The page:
European Central Bank (ECB) president Mario Draghi said Brexit has so far not had a significant economic impact.
Draghi said: "We haven't seen yet a consequence" or a "significant economic impact" from Brexit, despite the ECB's expectations.
He also painted a more positive picture of the Eurozone economy as the bank held monetary policy steady, as expected.
Draghi said any "urgency that was associated with the risk of deflation isn't there," but stuck to the ECB's line that it will continue to "look through" inflation rises "to the extent that they are transient".
He added he was "not yet ready to pronounce victory on the inflation front."
The ECB has been steadfast in its commitment to ultra-loose monetary policy since extending its quantitative easing programme of bond purchases, albeit at a slower rate.
While inflation rose to two per cent in the Eurozone in February, core inflation has remained stubbornly low, at 0.9 per cent annually.
Draghi's slightly more upbeat outlook boosted the euro briefly to above $1.06 against the dollar, while German government bond yields rose to their highest point in over the month, according to Tradeweb.
The refinancing rate remains 0 per cent, the deposit facility rate is still minus 0.4 per cent and the marginal lending rate remains at 0.25 per cent.
"With the threat of triple-dip recession seemingly gone, the latest rates decision signals a conservative approach from the ECB, potentially causing more friction with the better performing Eurozone economies," said Dennis de Jong, managing director at UFX.com.
"The ECB has generally erred on the side of caution when altering its benchmark rate, and some onlookers now believe it won’t make a move until after contentious elections in the Netherlands, France and Germany.
"However, with many arguing that cheap money is damaging in the long run and inflation rates at their highest in four years, all eyes will be on the governing council over the coming months to see if their inactivity is punished."
At its last meeting in January the ECB held its three main interest rates steady at levels last changed in March 2016, when they were cut in an effort to stimulate further recovery in the Eurozone.
Quantitative easing was extended until December 2017 at the end of last year, although the rate of purchases was reduced from €60bn (£52bn) per month starting in April.
However, political pressure is rising on the ECB to tighten monetary policy as the performances of Europe’s economies diverge, with some politicians and economists criticising the distorting effects of quantitative easing in particular on asset prices.
Germany, the largest economy in Europe, saw inflation break above the ECB's target of near but below two per cent in February, with the prospect of further rises to come as the global increase in oil prices continues.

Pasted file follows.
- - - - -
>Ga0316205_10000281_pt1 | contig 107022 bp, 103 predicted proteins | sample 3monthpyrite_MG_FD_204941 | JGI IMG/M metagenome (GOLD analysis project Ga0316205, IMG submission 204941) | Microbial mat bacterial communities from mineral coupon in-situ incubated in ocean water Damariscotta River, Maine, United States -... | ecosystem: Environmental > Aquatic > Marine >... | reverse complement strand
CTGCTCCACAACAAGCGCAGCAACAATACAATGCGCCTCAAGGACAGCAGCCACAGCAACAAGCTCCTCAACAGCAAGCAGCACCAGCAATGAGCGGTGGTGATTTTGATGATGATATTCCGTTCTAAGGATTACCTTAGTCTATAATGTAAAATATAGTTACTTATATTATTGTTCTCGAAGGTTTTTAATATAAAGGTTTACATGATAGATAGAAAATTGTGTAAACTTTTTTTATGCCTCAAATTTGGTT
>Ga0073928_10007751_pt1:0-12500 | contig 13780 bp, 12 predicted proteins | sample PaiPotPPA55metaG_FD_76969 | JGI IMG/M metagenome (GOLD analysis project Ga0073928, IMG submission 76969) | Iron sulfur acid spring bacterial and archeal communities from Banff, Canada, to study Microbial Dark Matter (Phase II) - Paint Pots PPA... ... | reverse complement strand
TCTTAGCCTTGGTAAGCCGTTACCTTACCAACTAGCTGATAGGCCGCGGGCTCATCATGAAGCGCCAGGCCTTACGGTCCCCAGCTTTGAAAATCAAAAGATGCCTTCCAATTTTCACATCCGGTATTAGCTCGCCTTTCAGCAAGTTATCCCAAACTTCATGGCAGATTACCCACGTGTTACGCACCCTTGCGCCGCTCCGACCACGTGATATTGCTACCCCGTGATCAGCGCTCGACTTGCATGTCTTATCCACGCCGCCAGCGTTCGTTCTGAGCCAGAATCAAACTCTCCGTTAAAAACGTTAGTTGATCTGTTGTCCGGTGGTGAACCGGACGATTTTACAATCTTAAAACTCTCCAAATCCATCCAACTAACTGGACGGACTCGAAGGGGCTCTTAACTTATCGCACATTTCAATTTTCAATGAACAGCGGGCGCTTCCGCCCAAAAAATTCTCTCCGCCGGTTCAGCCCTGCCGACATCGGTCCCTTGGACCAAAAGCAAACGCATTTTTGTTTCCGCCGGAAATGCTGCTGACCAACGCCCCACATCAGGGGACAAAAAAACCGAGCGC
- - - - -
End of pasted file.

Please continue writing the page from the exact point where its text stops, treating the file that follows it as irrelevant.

Ahead of today's annoucnement, Marius Gero Daheim, senior Eurozone strategist at SEB, said: “We expect the ECB at its meeting today to resist mounting public and internal demands for an exit from QE and instead confirm the monetary policy course for 2017 which it mapped out at the December 2016 meeting.
“However, updated ECB staff projections should convey a more optimistic outlook for Eurozone GDP growth and inflation,” he said.
A more upbeat outlook on the European economy could be a prompt for a move away from safe-haven German government debt as investors look for signs of the beginning of tapering.
Kit Juckes, global strategist at Societe Generale, said: “Any change in forecast, any sign that policy is likely to shift after the French election are out of the way, is bad for Bunds.”
But this will be tempered by the ECB's desperation to avoid a European version of the "taper tantrum", in which investors dumped bonds en masse after the Federal Reserve started withdrawing stimulus.
For more concrete signs of long-term monetary policy, and loosening in particular, investors may have to sit through many more meetings until the political future in particular of the EU is more certain.
Vincent Juvyns, global market strategist at JPMorgan Asset Management, said: “Another few quarters of macroeconomic data and knowing the outcome of the French elections are probably necessary for the ECB to start to change its tone and prepare markets for a change in its policy.
“We could start to hear the first communications about tightening of the monetary policy in the third and fourth quarter of this year and a tapering to zero could be expected for the start of 2018, all other things remaining equal.”
|How to understand the European Central Bank's interest rates|
The European Central Bank (ECB) has three rates:
The ECB has kept interest rates unchanged since March 2016, when all three were cut. They have since stayed at zero per cent, 0.25 cent and minus 0.40 per cent respectively.
If a rate is negative the bank will pay the ECB (rather than receiving money in interest). Negative rates are intended to encourage banks to lend money to businesses rather than holding it themselves or, as is the case with the deposit facility rate, depositing it with the ECB overnight.